- The Washington Times - Thursday, March 30, 2023

The Jan. 6 defendant known as the QAnon Shaman, who wore a horned headdress during the riot at the U.S. Capitol, has been released from prison 14 months early as his attorney seeks sanctions against Justice Department prosecutors over previously concealed security video that could have aided his defense.

Prison officials said Thursday that Jacob Chansley, 35, has been moved to a halfway house in Phoenix. The move took place roughly three weeks after House Speaker Kevin McCarthy released videos showing Chansley being escorted around the Capitol peacefully by police on Jan. 6, 2021.

Chansley was sentenced to 41 months in prison after pleading guilty in 2021 to civil disorder and violent entry to the Capitol. His attorney, Albert S. Watkins, said the early release was part of the Bureau of Prisons protocol. He did not cite the video for his client’s transfer.

“After serving 11 months in solitary before his sentence being imposed, and only 16 months of his sentence thereafter, it is appropriate this gentle and intelligent young man be permitted to move forward with the next stage of what undoubtedly will be a law-abiding and enriching life,” Mr. Watkins said. “I applaud the decision of the U.S. Bureau of Prisons in this regard.”

Chansley is set to be released from the Phoenix halfway house on May 25, said a Bureau of Prisons spokesperson.

“For safety and security reasons, we do not discuss the conditions of confinement for any inmate, including transfers or release plans, nor do we specify an individual’s specific location while in community confinement,” the spokesperson said.

The sentence was cut short after Fox News host Tucker Carlson aired the video of police courteously leading Chansley around the Capitol. Mr. McCarthy, California Republican, provided the video to Fox News after Republicans won control of the chamber in the November elections.

Mr. Watkins said the video did not impact his client’s transfer.

Chansley became the infamous face of the riot on Jan. 6, 2021, when a mob of pro-Trump demonstrators stormed the Capitol to block the certification of the Biden presidential victory. He was shown shirtless in the Capitol, wearing face paint and a fur-covered headdress with horns.

Rep. Marjorie Taylor Greene, Georgia Republican, called Chansley’s release “amazing.”

“I give a lot of credit to Speaker McCarthy for releasing those videos,” she told The Washington Times. “If he hadn’t released those tapes and Tucker Carlson hadn’t put it out, people wouldn’t have seen the truth, and I think that played a big role.”

She said Chansley should seek justice for being railroaded into prison.

“I hope he sues everyone that assassinated his character and lied about him,” Ms. Greene said.

Mr. Watkins did not immediately respond to a request for comment about potential lawsuits on behalf of his client.

The lawyer is calling for sanctions against Justice Department prosecutors over the previously concealed security video footage, which raised new questions about whether Chansley’s actions should have been considered violent. Mr. Watkins told The Washington Times that federal prosecutors had a duty to turn over the video so attorneys could thoroughly defend their clients.

“The DOJ created and implemented a systemically flawed discovery production protocol for which there is simply no excuse,” he said. “The government had a duty to release material video footage, not just video footage that supported the government’s prosecutorial narrative.”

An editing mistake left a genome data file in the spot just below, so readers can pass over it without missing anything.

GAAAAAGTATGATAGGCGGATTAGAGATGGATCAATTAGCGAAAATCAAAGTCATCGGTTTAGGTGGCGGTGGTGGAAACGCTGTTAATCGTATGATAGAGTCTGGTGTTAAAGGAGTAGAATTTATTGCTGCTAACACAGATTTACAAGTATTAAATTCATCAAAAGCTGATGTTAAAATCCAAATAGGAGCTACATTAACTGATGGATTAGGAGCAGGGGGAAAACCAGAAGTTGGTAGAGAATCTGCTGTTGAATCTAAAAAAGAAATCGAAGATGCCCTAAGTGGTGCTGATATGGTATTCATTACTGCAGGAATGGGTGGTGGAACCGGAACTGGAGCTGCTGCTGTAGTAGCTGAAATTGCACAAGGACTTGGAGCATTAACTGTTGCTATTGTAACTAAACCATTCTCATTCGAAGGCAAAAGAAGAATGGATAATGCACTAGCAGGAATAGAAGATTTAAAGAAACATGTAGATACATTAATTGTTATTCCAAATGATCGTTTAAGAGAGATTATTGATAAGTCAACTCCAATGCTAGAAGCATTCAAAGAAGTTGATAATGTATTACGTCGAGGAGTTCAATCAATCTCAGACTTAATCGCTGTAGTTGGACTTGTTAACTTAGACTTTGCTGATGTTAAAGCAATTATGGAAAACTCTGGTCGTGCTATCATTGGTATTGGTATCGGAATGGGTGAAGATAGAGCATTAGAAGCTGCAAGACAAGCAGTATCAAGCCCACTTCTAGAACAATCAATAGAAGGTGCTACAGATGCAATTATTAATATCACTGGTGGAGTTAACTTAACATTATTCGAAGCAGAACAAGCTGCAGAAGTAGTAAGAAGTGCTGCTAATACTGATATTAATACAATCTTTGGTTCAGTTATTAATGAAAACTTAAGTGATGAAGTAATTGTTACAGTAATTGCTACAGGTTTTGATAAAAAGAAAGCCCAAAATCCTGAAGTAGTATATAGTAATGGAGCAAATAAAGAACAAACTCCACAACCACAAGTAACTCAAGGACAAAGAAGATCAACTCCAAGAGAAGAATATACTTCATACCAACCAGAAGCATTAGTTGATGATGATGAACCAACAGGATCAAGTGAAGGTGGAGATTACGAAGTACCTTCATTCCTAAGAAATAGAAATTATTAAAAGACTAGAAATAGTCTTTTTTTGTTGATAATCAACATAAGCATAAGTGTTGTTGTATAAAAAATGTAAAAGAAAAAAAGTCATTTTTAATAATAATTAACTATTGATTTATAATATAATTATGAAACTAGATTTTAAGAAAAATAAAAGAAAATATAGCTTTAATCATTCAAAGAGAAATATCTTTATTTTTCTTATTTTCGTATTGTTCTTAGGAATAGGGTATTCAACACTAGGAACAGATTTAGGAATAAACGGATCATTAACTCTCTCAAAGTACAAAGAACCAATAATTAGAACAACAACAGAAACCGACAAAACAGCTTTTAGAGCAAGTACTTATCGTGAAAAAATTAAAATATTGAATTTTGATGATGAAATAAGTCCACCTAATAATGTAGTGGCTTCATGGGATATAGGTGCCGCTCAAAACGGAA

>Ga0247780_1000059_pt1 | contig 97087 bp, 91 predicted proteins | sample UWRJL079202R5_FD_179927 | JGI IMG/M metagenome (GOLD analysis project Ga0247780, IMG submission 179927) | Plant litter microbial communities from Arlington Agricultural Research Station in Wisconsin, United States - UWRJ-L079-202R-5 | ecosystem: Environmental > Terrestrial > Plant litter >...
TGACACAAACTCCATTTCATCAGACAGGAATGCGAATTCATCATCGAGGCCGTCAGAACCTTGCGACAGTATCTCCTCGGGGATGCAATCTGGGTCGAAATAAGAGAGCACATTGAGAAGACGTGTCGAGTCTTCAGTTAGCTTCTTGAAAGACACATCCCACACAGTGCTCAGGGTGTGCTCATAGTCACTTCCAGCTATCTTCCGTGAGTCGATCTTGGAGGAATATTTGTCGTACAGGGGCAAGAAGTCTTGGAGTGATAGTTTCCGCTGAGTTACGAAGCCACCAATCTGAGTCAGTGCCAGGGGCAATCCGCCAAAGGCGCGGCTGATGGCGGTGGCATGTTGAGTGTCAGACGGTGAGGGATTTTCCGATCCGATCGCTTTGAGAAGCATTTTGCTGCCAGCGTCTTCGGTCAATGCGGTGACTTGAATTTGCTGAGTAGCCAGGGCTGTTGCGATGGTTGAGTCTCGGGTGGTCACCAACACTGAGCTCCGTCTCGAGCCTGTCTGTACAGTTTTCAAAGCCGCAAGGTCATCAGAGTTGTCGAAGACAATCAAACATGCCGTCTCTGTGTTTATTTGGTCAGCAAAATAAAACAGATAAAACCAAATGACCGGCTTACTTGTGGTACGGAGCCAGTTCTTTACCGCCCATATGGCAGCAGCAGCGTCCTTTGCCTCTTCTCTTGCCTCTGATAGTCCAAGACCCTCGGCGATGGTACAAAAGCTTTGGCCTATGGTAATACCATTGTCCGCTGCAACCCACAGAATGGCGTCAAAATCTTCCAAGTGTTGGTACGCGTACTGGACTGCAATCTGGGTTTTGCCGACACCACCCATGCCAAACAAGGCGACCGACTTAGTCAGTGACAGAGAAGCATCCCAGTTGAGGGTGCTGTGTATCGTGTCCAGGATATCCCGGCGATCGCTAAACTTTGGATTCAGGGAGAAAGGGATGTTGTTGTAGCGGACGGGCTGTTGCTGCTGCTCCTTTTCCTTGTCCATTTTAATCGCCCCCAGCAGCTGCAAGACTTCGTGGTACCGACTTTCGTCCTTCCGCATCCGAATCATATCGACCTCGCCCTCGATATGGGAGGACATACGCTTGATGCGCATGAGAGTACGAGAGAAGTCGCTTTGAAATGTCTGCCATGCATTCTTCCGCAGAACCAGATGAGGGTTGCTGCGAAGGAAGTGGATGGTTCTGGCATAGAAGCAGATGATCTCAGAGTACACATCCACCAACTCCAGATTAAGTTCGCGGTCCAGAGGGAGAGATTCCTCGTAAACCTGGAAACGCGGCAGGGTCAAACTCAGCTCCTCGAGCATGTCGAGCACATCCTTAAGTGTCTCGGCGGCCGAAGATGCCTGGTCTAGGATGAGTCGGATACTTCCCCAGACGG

When prosecutors fail to disclose exculpatory evidence, Brady motions can be filed with the court. The term refers to the Supreme Court’s holding in Brady v. Maryland. The 1963 landmark case held that prosecutors must hand over evidence to the defense that could help their case.

“The government failed to discharge this absolute duty, and for that, significant sanctions are appropriate and necessary to send a strong message that courts have zero tolerance for this egregious injustice,” Mr. Watkins said.

Robert Sanders, a law professor at the University of New Haven, said Chansley has no grounds to sue and the newly released video clip shows him acting lawfully after he did not.

“The representation is disingenuous,” he said. “It lacks context.”

Like Ms. Greene, Sen. Josh Hawley, Missouri Republican, applauded the release of the video footage. He said all security video collected by the Jan. 6 committee should be made public.

“Whatever that so-called committee gathered ought to be released to everybody,” he said. “The more that is out there, the better — all of it.”

Mr. Hawley said his determination of whether sanctions are appropriate against prosecutors handling the Jan. 6 cases depends on whether or not the Justice Department lawyers knew of the exculpatory security video footage.

“I hope the answer is that everything the government had, the government turned over … but if what we learn is, in fact, no, defendants did not process this and the government did and they systematically withheld it, then it’s a big problem,” he said.

Rep. Abigail Spanberger, Virginia Democrat, said the security video released by Mr. McCarthy was a “breach of security.” She refused to comment on the criminal justice aspect of releasing the video.

“The security video being released by the Speaker is a total breach of security. As a former CIA officer, it just doesn’t make any sense,” she said. “You don’t give a detailed map of where cameras are and where visibility is out to the public.”

• Kerry Picket can be reached at kpicket@washingtontimes.com.

• Alex Swoyer can be reached at aswoyer@washingtontimes.com.

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